What are the dangers of using earbuds?
Because of the appeal of earbuds, the risk of hearing damage as a result of loud noise is fairly widespread. Across the globe, more than a billion people are at risk of developing hearing loss, according to one study.
On an individual level, when you use earbuds at high volume, you increase your risk of:
- Developing deafness due to sensorineural hearing loss.
- Not being capable of communicating with your friends and family without wearing a hearing aid.
- Hearing loss contributing to cognitive decline and social isolation.
- Repeated exposure increasing the advancement of sensorineural hearing loss.
There might be a greater risk with earbuds than conventional headphones, according to some evidence. The idea here is that the sound is funneled directly toward the more sensitive parts of your ear. Some audiologists believe this while others still aren’t convinced.
Either way, volume is the principal consideration, and both kinds of headphones can deliver hazardous levels of that.
It’s not only volume, it’s duration, too
You might be thinking, well, the solution is simple: While I’m binging all 24 episodes of my favorite streaming program, I’ll simply reduce the volume. Well… that would help. But it may not be the complete answer.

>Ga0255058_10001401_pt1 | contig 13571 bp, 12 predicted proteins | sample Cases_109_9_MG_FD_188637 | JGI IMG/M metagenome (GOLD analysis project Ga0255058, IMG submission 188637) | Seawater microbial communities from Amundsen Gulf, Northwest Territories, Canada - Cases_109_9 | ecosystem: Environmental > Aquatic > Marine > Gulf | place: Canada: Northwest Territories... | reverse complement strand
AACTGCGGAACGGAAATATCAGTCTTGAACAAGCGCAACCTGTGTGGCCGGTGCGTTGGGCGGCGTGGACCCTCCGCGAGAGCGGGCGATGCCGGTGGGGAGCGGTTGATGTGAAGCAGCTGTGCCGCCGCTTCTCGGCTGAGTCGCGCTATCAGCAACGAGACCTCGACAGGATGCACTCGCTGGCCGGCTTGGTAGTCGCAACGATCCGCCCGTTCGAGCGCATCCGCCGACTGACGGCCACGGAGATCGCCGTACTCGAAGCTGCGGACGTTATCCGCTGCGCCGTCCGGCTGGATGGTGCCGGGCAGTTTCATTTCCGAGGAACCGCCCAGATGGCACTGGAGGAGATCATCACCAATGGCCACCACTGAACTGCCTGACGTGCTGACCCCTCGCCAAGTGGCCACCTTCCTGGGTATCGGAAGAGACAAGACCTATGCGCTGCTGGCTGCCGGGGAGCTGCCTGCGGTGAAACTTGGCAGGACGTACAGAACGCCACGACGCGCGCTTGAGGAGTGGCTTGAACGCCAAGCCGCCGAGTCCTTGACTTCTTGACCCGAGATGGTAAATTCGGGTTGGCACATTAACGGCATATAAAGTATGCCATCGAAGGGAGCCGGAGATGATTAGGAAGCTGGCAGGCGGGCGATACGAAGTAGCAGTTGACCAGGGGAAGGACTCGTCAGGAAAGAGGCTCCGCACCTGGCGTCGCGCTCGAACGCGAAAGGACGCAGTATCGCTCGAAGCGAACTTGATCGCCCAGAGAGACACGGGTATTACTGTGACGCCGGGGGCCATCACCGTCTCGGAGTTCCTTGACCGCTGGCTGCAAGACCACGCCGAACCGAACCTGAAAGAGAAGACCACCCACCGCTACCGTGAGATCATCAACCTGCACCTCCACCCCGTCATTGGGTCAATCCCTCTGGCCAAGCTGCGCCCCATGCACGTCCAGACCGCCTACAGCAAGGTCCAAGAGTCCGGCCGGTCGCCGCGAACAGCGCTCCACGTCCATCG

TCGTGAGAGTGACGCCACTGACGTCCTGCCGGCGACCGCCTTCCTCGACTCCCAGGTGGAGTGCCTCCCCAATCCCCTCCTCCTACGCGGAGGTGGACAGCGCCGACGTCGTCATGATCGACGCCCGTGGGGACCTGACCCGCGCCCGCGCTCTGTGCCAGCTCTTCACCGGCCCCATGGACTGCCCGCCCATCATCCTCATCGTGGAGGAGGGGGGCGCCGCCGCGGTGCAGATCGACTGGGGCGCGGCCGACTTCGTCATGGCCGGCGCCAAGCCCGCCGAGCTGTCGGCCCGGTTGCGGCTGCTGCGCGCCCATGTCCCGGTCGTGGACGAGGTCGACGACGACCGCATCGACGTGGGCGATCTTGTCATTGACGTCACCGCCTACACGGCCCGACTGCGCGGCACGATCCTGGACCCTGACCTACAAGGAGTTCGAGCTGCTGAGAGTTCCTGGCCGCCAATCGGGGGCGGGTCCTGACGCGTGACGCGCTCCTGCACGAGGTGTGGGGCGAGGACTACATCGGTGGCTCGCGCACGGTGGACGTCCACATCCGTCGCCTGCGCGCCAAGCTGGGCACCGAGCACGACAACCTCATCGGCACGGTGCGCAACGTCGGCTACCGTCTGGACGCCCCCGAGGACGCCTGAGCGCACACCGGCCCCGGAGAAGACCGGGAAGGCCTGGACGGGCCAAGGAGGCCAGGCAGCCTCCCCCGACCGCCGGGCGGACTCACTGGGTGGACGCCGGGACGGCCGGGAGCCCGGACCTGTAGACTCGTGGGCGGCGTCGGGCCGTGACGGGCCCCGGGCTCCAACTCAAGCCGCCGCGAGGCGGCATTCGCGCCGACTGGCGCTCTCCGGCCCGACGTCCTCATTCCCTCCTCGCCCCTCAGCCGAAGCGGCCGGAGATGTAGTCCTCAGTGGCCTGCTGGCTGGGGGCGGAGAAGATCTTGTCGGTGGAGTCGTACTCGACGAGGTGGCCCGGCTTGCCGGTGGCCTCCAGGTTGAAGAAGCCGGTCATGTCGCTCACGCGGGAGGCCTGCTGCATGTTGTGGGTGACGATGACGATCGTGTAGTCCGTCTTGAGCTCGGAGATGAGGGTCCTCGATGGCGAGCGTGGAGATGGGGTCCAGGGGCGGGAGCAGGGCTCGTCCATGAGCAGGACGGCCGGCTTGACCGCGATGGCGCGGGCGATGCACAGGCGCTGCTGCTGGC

The reason is that it’s not only the volume that’s the issue, it’s the duration. Think about it like this: listening at max volume for five minutes will harm your ears. But listening at medium volume for five hours might also harm your ears.
When you listen, here are some ways to keep it safer:
- As a general rule of thumb, only listen to your media at 40-50% volume.
- Make sure that your device has volume level warnings enabled. If your listening volume goes too high, a warning will alert you. Naturally, then it’s your job to adjust your volume, but it’s better than nothing!
- If you are listening at 80% volume, listen for a max of 90 minutes, and if you want to listen more turn the volume down.
- Many smart devices let you decrease the max volume so you won’t even have to worry about it.
- If your ears start to experience pain or ringing, immediately stop listening.
- Take regular breaks. The more breaks (and the longer length they are), the better.
Earbuds particularly, and headphones generally, can be kind of stressful for your ears. So try to cut your ears some slack. Because sensorineural hearing loss generally happens gradually over time not suddenly. The majority of the time individuals don’t even notice that it’s occurring until it’s too late.
Sensorineural hearing loss is irreversible